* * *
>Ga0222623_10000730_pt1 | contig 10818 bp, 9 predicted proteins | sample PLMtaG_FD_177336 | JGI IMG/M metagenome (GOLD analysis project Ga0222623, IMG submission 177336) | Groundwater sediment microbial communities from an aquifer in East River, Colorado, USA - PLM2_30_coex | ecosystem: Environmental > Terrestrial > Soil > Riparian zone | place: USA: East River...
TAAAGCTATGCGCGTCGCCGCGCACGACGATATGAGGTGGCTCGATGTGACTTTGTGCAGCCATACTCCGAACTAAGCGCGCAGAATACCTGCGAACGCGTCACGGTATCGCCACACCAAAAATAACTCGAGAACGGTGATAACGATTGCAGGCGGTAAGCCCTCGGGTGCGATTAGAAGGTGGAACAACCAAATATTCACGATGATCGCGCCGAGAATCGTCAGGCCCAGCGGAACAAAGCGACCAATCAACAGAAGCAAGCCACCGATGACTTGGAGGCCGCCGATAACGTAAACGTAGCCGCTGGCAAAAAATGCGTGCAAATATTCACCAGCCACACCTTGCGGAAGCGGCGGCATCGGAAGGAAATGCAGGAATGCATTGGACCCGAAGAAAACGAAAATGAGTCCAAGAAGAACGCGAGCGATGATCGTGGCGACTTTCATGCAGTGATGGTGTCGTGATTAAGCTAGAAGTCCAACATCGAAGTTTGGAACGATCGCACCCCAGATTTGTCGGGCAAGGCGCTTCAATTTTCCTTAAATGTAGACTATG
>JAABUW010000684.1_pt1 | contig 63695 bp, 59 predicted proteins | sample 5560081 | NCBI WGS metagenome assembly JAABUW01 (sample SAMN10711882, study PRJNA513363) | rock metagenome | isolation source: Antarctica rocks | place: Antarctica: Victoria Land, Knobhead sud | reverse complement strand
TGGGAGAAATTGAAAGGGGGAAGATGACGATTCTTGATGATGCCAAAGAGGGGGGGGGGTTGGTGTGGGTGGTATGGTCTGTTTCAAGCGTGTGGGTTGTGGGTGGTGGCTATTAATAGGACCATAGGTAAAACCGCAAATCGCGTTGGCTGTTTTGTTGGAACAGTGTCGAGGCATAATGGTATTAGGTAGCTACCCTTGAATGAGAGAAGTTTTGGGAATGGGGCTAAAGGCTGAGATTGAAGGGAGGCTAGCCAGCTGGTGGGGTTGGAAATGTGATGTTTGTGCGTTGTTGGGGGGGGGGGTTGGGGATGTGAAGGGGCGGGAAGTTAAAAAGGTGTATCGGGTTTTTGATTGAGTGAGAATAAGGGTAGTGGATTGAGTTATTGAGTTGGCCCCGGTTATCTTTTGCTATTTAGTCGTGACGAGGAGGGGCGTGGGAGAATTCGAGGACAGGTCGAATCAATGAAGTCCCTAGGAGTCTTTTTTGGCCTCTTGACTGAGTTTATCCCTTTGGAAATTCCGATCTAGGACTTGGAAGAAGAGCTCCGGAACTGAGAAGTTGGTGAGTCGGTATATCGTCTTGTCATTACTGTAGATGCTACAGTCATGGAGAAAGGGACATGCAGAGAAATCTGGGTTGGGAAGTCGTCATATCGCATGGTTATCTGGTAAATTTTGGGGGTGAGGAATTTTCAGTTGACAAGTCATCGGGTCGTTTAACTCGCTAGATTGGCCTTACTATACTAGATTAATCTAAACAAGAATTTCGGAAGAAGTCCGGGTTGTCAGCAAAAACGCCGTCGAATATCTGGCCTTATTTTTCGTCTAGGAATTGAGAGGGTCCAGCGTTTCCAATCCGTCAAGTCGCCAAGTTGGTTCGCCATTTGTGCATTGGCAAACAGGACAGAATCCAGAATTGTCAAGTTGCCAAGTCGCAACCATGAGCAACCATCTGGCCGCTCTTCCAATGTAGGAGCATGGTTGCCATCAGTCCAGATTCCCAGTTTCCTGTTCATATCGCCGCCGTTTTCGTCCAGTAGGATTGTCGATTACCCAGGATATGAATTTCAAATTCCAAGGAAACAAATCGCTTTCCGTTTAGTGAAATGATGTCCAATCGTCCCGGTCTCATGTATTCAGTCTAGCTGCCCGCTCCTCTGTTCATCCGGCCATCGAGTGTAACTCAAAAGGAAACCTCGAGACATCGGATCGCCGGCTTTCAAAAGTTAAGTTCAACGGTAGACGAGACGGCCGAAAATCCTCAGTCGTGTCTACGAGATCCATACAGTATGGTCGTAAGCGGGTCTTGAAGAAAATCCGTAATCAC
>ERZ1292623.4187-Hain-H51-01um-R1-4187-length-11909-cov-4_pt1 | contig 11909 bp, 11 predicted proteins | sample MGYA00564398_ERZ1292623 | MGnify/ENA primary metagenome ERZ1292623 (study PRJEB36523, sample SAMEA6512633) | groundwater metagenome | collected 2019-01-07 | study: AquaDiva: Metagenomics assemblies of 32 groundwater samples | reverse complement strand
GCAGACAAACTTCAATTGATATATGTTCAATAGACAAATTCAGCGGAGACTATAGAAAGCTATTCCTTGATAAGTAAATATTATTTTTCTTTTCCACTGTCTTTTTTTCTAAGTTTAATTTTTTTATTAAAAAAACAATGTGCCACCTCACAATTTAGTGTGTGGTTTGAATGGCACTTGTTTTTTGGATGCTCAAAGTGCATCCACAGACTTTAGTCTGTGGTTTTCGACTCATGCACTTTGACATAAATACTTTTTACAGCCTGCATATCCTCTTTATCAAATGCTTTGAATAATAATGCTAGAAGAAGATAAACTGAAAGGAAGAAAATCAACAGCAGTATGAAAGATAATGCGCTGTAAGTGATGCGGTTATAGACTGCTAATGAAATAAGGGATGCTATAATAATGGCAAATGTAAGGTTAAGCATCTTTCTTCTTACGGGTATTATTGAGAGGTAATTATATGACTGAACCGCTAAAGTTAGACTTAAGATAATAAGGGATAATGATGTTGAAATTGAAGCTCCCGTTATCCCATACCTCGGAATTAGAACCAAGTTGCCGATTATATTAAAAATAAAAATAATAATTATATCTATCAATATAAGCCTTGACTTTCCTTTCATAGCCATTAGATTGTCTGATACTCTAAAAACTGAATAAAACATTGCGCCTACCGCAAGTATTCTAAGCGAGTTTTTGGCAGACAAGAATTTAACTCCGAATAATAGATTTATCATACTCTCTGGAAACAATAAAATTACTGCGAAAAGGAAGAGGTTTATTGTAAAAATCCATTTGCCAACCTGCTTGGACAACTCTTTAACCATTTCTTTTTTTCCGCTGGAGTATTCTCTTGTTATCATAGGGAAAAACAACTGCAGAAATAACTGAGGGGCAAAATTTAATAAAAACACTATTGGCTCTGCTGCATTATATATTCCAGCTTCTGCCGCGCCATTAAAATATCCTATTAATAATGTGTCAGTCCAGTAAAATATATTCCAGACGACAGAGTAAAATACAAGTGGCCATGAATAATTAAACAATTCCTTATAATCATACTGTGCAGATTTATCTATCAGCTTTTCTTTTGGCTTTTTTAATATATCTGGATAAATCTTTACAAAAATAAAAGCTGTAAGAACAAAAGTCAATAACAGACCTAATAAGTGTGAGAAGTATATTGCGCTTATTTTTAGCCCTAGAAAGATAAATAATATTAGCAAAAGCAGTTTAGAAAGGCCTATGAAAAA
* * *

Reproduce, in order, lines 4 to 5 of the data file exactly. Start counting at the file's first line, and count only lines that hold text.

TGGGAGAAATTGAAAGGGGGAAGATGACGATTCTTGATGATGCCAAAGAGGGGGGGGGGTTGGTGTGGGTGGTATGGTCTGTTTCAAGCGTGTGGGTTGTGGGTGGTGGCTATTAATAGGACCATAGGTAAAACCGCAAATCGCGTTGGCTGTTTTGTTGGAACAGTGTCGAGGCATAATGGTATTAGGTAGCTACCCTTGAATGAGAGAAGTTTTGGGAATGGGGCTAAAGGCTGAGATTGAAGGGAGGCTAGCCAGCTGGTGGGGTTGGAAATGTGATGTTTGTGCGTTGTTGGGGGGGGGGGTTGGGGATGTGAAGGGGCGGGAAGTTAAAAAGGTGTATCGGGTTTTTGATTGAGTGAGAATAAGGGTAGTGGATTGAGTTATTGAGTTGGCCCCGGTTATCTTTTGCTATTTAGTCGTGACGAGGAGGGGCGTGGGAGAATTCGAGGACAGGTCGAATCAATGAAGTCCCTAGGAGTCTTTTTTGGCCTCTTGACTGAGTTTATCCCTTTGGAAATTCCGATCTAGGACTTGGAAGAAGAGCTCCGGAACTGAGAAGTTGGTGAGTCGGTATATCGTCTTGTCATTACTGTAGATGCTACAGTCATGGAGAAAGGGACATGCAGAGAAATCTGGGTTGGGAAGTCGTCATATCGCATGGTTATCTGGTAAATTTTGGGGGTGAGGAATTTTCAGTTGACAAGTCATCGGGTCGTTTAACTCGCTAGATTGGCCTTACTATACTAGATTAATCTAAACAAGAATTTCGGAAGAAGTCCGGGTTGTCAGCAAAAACGCCGTCGAATATCTGGCCTTATTTTTCGTCTAGGAATTGAGAGGGTCCAGCGTTTCCAATCCGTCAAGTCGCCAAGTTGGTTCGCCATTTGTGCATTGGCAAACAGGACAGAATCCAGAATTGTCAAGTTGCCAAGTCGCAACCATGAGCAACCATCTGGCCGCTCTTCCAATGTAGGAGCATGGTTGCCATCAGTCCAGATTCCCAGTTTCCTGTTCATATCGCCGCCGTTTTCGTCCAGTAGGATTGTCGATTACCCAGGATATGAATTTCAAATTCCAAGGAAACAAATCGCTTTCCGTTTAGTGAAATGATGTCCAATCGTCCCGGTCTCATGTATTCAGTCTAGCTGCCCGCTCCTCTGTTCATCCGGCCATCGAGTGTAACTCAAAAGGAAACCTCGAGACATCGGATCGCCGGCTTTCAAAAGTTAAGTTCAACGGTAGACGAGACGGCCGAAAATCCTCAGTCGTGTCTACGAGATCCATACAGTATGGTCGTAAGCGGGTCTTGAAGAAAATCCGTAATCAC
>ERZ1292623.4187-Hain-H51-01um-R1-4187-length-11909-cov-4_pt1 | contig 11909 bp, 11 predicted proteins | sample MGYA00564398_ERZ1292623 | MGnify/ENA primary metagenome ERZ1292623 (study PRJEB36523, sample SAMEA6512633) | groundwater metagenome | collected 2019-01-07 | study: AquaDiva: Metagenomics assemblies of 32 groundwater samples | reverse complement strand